Ratings agency Moody's has upgraded the US banking system outlook from negative to stable. This is the first time the rating has been changed since a downgrade in 2008.
Moody's expects U.S. GDP growth to be in the 1.5% to 2.5% range in 2013-14, accompanied by a continuing decline in unemployment toward 7%. "Sustained GDP growth and improving employment conditions will help banks protect their now-stronger balance sheets," said Sean Jones, a Moody's Associate Managing Director and co-author of the report. "In addition, after another year of reducing credit-related costs and restoring capital, U.S. banks are now even better positioned to face any future economic downturn," added Jones.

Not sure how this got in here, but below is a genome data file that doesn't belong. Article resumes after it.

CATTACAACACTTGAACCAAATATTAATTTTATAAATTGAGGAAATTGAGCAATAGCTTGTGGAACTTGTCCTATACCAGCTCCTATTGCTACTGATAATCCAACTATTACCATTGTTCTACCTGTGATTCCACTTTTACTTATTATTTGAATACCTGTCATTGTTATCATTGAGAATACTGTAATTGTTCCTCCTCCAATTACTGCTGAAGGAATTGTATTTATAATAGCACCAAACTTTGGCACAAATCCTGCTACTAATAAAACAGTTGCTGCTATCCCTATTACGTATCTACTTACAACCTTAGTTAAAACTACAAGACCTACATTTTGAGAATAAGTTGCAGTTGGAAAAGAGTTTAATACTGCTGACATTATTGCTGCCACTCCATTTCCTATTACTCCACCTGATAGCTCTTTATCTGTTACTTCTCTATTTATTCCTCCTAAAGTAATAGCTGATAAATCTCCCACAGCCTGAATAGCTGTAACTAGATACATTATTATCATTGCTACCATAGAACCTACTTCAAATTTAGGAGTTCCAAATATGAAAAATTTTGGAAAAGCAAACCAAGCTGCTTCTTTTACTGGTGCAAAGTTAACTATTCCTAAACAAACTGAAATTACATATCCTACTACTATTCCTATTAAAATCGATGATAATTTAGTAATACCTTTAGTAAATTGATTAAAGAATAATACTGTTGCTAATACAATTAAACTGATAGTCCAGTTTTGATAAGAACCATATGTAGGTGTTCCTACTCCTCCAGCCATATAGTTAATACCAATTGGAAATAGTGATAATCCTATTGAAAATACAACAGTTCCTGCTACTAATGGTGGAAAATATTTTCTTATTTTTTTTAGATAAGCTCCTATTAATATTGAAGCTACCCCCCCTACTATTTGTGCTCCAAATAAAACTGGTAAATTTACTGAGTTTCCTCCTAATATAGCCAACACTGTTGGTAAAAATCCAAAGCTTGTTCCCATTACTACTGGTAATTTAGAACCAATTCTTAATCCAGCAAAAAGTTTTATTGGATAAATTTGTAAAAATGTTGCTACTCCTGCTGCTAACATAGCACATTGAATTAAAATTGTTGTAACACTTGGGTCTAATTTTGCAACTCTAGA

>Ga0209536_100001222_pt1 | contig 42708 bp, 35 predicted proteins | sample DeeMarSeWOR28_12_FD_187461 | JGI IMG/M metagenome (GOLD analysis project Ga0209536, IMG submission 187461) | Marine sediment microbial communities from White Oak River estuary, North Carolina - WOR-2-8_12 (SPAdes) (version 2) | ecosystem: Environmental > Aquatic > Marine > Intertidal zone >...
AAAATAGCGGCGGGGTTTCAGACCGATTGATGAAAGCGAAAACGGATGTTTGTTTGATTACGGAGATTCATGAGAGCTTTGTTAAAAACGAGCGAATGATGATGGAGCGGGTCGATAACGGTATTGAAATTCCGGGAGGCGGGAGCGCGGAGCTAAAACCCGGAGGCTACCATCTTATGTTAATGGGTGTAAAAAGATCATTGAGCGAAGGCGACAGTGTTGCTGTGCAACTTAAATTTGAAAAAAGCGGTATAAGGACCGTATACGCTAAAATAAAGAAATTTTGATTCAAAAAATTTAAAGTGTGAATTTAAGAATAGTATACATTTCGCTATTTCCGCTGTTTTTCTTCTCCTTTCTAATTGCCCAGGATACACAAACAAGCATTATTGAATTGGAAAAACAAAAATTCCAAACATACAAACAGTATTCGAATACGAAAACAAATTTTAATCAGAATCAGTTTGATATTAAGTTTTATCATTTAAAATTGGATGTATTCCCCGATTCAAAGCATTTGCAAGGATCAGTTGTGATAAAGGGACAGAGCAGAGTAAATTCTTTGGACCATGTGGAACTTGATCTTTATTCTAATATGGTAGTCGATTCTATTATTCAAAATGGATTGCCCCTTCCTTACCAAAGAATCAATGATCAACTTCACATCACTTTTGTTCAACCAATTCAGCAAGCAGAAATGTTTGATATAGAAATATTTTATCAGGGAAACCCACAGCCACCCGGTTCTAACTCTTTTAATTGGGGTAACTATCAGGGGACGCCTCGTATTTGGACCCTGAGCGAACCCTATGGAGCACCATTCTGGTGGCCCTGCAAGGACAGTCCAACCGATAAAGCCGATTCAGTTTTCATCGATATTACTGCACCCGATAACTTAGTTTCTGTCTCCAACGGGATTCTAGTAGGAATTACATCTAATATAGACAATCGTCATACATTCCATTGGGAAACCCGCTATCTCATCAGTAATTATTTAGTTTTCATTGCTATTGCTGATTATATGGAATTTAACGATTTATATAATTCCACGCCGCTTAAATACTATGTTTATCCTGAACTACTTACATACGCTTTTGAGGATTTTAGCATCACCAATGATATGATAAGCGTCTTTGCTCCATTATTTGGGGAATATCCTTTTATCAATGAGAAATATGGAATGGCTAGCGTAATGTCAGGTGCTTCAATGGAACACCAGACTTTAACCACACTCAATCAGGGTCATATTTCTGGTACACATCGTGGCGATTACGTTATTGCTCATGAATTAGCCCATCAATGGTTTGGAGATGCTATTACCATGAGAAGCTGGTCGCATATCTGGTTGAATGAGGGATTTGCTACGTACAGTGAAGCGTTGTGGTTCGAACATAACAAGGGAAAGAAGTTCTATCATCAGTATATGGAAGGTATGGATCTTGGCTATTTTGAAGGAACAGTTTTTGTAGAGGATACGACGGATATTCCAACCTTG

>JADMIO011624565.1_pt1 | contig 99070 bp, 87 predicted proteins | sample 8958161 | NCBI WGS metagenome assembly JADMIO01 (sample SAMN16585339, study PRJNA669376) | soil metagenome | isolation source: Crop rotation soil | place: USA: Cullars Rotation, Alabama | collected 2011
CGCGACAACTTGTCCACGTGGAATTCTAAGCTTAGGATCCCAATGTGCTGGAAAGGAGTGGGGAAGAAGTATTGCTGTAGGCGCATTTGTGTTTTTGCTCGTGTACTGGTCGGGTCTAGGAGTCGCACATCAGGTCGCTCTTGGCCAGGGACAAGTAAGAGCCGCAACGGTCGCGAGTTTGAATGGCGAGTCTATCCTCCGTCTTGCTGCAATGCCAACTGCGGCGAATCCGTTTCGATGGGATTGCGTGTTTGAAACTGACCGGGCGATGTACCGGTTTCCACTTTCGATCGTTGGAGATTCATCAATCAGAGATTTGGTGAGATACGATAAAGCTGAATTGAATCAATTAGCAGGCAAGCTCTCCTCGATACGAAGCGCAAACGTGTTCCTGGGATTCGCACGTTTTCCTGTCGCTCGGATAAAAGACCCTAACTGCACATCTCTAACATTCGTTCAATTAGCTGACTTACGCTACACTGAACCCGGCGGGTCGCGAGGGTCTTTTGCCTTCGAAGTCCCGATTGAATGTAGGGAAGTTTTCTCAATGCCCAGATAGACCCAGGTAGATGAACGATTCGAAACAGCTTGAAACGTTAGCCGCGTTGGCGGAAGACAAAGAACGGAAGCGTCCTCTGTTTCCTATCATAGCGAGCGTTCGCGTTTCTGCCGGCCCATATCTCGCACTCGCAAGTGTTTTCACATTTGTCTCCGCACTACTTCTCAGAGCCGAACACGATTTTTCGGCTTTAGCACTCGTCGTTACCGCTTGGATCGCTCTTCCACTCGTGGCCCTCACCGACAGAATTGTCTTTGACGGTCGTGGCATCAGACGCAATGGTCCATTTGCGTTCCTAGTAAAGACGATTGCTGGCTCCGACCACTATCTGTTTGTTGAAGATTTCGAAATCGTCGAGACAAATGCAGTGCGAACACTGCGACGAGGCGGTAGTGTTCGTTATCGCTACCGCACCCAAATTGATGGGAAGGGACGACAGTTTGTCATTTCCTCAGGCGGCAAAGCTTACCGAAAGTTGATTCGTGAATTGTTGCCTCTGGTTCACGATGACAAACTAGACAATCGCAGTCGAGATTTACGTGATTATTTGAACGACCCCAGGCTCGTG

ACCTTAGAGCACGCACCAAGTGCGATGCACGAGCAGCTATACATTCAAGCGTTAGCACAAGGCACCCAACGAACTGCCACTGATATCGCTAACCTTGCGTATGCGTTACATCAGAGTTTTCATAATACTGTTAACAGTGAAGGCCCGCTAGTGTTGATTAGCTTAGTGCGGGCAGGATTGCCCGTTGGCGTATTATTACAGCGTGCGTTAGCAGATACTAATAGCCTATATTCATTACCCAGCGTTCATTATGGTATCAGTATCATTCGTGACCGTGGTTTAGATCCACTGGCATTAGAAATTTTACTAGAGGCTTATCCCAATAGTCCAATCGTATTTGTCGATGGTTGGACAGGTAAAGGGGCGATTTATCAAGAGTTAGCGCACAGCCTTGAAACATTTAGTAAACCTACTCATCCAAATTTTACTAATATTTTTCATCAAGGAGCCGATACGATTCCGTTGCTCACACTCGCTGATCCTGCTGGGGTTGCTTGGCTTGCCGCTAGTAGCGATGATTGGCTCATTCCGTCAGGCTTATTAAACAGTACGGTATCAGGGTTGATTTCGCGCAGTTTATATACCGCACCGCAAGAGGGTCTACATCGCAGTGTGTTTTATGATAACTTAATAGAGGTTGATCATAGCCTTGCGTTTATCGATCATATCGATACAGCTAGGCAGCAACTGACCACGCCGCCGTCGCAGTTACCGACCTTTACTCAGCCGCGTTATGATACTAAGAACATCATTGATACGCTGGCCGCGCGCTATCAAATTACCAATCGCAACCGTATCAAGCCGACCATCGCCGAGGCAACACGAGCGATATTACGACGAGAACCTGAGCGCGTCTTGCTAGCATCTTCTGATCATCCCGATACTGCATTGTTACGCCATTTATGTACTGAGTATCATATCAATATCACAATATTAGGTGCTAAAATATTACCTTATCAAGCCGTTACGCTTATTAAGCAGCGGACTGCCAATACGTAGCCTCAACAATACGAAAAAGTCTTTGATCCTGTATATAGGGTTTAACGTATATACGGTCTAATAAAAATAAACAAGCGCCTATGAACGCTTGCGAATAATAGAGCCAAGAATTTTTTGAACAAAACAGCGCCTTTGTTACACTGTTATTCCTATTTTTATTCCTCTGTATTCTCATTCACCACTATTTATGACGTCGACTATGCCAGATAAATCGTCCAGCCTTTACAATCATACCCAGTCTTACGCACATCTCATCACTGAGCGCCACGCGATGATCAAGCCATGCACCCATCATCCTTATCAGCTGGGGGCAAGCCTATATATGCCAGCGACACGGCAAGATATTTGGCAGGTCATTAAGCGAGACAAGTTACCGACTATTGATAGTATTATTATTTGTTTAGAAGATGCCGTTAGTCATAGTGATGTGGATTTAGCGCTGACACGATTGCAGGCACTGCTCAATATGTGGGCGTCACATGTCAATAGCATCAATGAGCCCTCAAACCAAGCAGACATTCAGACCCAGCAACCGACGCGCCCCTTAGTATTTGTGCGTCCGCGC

The low interest rate environment is the single most important issue that will drive U.S. banks' performance in the next 12-18 months. Low rates help to promote private-sector employment growth that more than offsets government job losses; low interest rates also have supported the recent improvements in the banks' asset quality metrics, with net charge-offs now approaching pre-crisis levels, says Moody's.
However, such low interest rates also harm U.S. banks' pre-provision earnings in both the near- and medium-term. Most immediately, low rates reduce a key source of profitability - banks' net interest margins. In addition, low rates encourage looser loan underwriting standards as banks seek out higher return, and consequently higher risk, assets. This will result in greater credit costs, reducing pre-provision earnings, in the future. Moody's said the most likely scenario that could result in a reversion to a negative outlook on the U.S. banking system would be related to a protracted slackening of underwriting standards.